Why Americans don’t vote (and what to do about it)
On May 21, we have the opportunity to vote in the statewide primary election. As a former candidate, I vividly remember the grueling months leading up to a contested primary election – knocking on doors, shaking hands, attending chili suppers and pancake breakfasts, speaking at community forums, asking for votes and begging people to vote in that primary, preferably for me. I won by 489 votes.
Only about half of the eligible voters participated in that election. I wondered then, and I wonder now, why so many people who register to vote choose not to — especially in primary elections.
Kentucky’s voting laws, still mired in the 20th century with primaries limited to registered party members, voting registration closed 30 days prior to an election, voting hours limited to a 12 hour period in a single day, and excuses required for absentee voting, can make it challenging, if not impossible, for people to exercise their right to vote. However, the obstacles presented by our antiquated laws are not the primary reasons why only approximately one-quarter of the three million registered voters in the Commonwealth voted in the 2018 primary election.
The chief reason millions of eligible Kentuckians did not cast their ballots was their dislike of the candidates and/or the campaign issues, followed by a belief that their single vote doesn’t make a difference, and a simple lack of interest in the election. Some of us continue cast our ballot in every election, even when our vote is against one candidate rather than for the other one. We continue to vote when doing so seems particularly quixotic (anyone remember John Anderson’s run for president?).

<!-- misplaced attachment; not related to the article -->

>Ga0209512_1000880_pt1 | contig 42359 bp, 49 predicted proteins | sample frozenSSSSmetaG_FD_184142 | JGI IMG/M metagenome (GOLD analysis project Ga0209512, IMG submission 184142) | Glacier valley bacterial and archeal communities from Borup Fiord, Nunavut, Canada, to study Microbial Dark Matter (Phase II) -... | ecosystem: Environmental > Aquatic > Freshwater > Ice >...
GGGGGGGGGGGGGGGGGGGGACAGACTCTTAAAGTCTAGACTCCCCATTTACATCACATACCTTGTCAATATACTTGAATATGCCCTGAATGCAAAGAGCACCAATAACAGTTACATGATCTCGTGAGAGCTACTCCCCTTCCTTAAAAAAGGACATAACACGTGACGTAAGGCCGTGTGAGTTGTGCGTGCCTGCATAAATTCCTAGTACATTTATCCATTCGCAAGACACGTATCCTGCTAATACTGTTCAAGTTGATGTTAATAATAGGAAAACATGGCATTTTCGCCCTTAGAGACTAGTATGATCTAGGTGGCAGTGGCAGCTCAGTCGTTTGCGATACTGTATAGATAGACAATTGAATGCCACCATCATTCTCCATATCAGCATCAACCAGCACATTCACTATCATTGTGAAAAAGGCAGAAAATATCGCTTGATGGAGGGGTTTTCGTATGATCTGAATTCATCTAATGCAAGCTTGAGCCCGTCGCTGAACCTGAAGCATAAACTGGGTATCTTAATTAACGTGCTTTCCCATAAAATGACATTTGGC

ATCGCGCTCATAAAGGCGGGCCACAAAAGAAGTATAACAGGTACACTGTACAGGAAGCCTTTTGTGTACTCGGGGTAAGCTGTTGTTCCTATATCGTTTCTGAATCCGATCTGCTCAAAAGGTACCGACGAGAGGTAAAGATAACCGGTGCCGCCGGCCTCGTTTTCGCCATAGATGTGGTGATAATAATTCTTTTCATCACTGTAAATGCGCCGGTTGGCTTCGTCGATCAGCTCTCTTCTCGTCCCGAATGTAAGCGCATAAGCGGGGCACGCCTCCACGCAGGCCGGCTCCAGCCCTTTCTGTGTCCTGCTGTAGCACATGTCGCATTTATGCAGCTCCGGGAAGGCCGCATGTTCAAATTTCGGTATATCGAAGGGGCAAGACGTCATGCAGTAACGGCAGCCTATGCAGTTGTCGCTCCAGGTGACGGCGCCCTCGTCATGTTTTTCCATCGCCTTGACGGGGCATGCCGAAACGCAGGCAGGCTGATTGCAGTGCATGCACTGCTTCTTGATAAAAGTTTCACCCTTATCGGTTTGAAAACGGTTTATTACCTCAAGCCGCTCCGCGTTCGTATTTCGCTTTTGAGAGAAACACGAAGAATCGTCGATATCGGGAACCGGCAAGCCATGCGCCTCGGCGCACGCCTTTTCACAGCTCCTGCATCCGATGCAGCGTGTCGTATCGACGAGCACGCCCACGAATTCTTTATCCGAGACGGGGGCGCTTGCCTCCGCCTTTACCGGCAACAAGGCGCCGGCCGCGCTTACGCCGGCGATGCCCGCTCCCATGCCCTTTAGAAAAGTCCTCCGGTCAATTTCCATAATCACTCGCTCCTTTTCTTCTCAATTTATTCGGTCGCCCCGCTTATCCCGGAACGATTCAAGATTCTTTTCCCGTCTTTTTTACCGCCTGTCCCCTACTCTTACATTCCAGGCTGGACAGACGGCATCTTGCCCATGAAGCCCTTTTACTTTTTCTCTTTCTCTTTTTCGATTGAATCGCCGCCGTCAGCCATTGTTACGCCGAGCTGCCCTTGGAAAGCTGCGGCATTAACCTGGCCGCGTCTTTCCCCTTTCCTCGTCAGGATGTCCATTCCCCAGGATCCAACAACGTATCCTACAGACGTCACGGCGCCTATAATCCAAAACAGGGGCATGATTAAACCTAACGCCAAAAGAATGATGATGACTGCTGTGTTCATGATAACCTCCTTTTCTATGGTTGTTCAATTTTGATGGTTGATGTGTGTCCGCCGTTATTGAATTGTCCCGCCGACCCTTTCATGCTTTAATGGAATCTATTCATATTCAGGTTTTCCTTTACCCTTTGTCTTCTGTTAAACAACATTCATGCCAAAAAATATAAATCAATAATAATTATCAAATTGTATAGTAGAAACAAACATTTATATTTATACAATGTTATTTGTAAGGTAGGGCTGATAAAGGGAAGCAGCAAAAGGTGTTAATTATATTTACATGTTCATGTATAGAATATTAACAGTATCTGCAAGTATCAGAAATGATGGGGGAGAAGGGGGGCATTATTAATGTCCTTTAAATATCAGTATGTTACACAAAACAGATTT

We go to the polls in spite of the small probability that our one vote will decide any single election. We vote because we recognize our ancestors’ painful, and often deadly struggle, for the right to do so.
The inconvenience of making arrangements to leave work, dealing with small children while standing in a line, rearranging appointments, or casting an absentee ballot seems minor in comparison to their sacrifices. Some of us vote as a form of altruism, out of concern for our fellow citizens. We vote because we believe doing so will make our state a better place for everyone. Voting is an expression of who we are as Americans. We are a democracy, and in a democracy, we have the right and the responsibility to vote. We vote because that small possibility of a single vote making the difference in an election actually can happen, even in Kentucky.
Last November, the Kentucky state House District 13 challenger won by a single vote in the initial election tally. After a recount, in which previously rejected absentee ballots were reviewed and counted, the official result was a tie. A single voter could have changed the outcome of that race.
There are critical statewide contests on the primary ballots this year, including the gubernatorial and attorney general races. The winners of the November election will determine the direction of the Commonwealth for the next four years. This primary election is our only opportunity to have a say in selecting the party candidates who best represent our values.
By choosing not to go to the polls, we give up our chance to elect representatives who share our vision of the responsibility of our government and we concentrate decision-making into the hands of those who do participate. Casting a vote gives you a say in the democratic process. Failing to cast your vote silences your voice and increases the power of my ballot.
Vote in the primary election on Tuesday, May 21. Listen to the candidates, study their platforms, evaluate their positions, their actions and their beliefs. Decide what is important to you and get in the car, catch a bus, find a ride, or walk to the polls. Vote for the candidates who best represent your values. Every registered voter can, and should, make themself heard.
Kathryn Hendrickson of Maysville is a writer, lawyer, nurse and former bookstore owner. Email her at firstname.lastname@example.org.